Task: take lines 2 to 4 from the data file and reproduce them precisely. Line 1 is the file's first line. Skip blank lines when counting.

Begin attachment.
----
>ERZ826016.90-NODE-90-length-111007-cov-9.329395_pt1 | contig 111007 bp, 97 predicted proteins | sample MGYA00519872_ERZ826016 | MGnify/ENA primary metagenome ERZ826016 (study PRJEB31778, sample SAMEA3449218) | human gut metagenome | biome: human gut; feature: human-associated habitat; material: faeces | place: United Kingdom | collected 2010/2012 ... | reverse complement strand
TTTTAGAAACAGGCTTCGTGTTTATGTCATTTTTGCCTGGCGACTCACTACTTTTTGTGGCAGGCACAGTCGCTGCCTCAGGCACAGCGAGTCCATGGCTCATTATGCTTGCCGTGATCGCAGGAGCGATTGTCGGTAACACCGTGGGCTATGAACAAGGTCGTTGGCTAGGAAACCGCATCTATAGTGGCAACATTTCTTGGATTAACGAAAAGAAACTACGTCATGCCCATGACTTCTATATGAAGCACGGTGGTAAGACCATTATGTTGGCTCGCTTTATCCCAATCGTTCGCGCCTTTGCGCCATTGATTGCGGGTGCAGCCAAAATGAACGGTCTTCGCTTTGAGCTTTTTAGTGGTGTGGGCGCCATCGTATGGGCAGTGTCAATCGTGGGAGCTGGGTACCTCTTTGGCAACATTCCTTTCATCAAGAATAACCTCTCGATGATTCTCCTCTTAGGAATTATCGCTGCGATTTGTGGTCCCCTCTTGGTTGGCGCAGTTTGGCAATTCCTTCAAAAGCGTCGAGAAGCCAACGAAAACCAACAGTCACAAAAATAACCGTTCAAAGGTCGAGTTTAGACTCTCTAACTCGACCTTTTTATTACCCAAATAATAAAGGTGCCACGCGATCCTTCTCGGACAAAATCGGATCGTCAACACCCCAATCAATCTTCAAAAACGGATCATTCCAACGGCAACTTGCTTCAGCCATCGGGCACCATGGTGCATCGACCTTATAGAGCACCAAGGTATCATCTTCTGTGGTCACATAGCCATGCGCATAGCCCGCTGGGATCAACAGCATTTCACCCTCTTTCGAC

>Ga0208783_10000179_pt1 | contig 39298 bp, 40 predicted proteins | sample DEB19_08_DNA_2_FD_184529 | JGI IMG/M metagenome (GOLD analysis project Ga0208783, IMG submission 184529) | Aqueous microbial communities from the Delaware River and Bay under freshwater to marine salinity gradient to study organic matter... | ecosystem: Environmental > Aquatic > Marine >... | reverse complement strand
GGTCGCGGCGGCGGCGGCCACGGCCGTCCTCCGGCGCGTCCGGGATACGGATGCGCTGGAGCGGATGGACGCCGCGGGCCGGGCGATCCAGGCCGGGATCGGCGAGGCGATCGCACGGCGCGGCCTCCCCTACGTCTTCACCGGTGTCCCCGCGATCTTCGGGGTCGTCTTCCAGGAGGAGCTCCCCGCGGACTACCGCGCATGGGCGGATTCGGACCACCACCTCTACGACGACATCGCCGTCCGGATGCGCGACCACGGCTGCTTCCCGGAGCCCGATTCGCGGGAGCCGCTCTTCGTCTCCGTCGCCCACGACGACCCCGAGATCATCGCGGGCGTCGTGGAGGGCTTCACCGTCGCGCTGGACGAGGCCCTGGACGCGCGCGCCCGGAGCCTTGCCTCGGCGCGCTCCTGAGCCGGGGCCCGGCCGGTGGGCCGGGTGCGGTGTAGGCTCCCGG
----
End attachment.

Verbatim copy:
TTTTAGAAACAGGCTTCGTGTTTATGTCATTTTTGCCTGGCGACTCACTACTTTTTGTGGCAGGCACAGTCGCTGCCTCAGGCACAGCGAGTCCATGGCTCATTATGCTTGCCGTGATCGCAGGAGCGATTGTCGGTAACACCGTGGGCTATGAACAAGGTCGTTGGCTAGGAAACCGCATCTATAGTGGCAACATTTCTTGGATTAACGAAAAGAAACTACGTCATGCCCATGACTTCTATATGAAGCACGGTGGTAAGACCATTATGTTGGCTCGCTTTATCCCAATCGTTCGCGCCTTTGCGCCATTGATTGCGGGTGCAGCCAAAATGAACGGTCTTCGCTTTGAGCTTTTTAGTGGTGTGGGCGCCATCGTATGGGCAGTGTCAATCGTGGGAGCTGGGTACCTCTTTGGCAACATTCCTTTCATCAAGAATAACCTCTCGATGATTCTCCTCTTAGGAATTATCGCTGCGATTTGTGGTCCCCTCTTGGTTGGCGCAGTTTGGCAATTCCTTCAAAAGCGTCGAGAAGCCAACGAAAACCAACAGTCACAAAAATAACCGTTCAAAGGTCGAGTTTAGACTCTCTAACTCGACCTTTTTATTACCCAAATAATAAAGGTGCCACGCGATCCTTCTCGGACAAAATCGGATCGTCAACACCCCAATCAATCTTCAAAAACGGATCATTCCAACGGCAACTTGCTTCAGCCATCGGGCACCATGGTGCATCGACCTTATAGAGCACCAAGGTATCATCTTCTGTGGTCACATAGCCATGCGCATAGCCCGCTGGGATCAACAGCATTTCACCCTCTTTCGAC

>Ga0208783_10000179_pt1 | contig 39298 bp, 40 predicted proteins | sample DEB19_08_DNA_2_FD_184529 | JGI IMG/M metagenome (GOLD analysis project Ga0208783, IMG submission 184529) | Aqueous microbial communities from the Delaware River and Bay under freshwater to marine salinity gradient to study organic matter... | ecosystem: Environmental > Aquatic > Marine >... | reverse complement strand
GGTCGCGGCGGCGGCGGCCACGGCCGTCCTCCGGCGCGTCCGGGATACGGATGCGCTGGAGCGGATGGACGCCGCGGGCCGGGCGATCCAGGCCGGGATCGGCGAGGCGATCGCACGGCGCGGCCTCCCCTACGTCTTCACCGGTGTCCCCGCGATCTTCGGGGTCGTCTTCCAGGAGGAGCTCCCCGCGGACTACCGCGCATGGGCGGATTCGGACCACCACCTCTACGACGACATCGCCGTCCGGATGCGCGACCACGGCTGCTTCCCGGAGCCCGATTCGCGGGAGCCGCTCTTCGTCTCCGTCGCCCACGACGACCCCGAGATCATCGCGGGCGTCGTGGAGGGCTTCACCGTCGCGCTGGACGAGGCCCTGGACGCGCGCGCCCGGAGCCTTGCCTCGGCGCGCTCCTGAGCCGGGGCCCGGCCGGTGGGCCGGGTGCGGTGTAGGCTCCCGG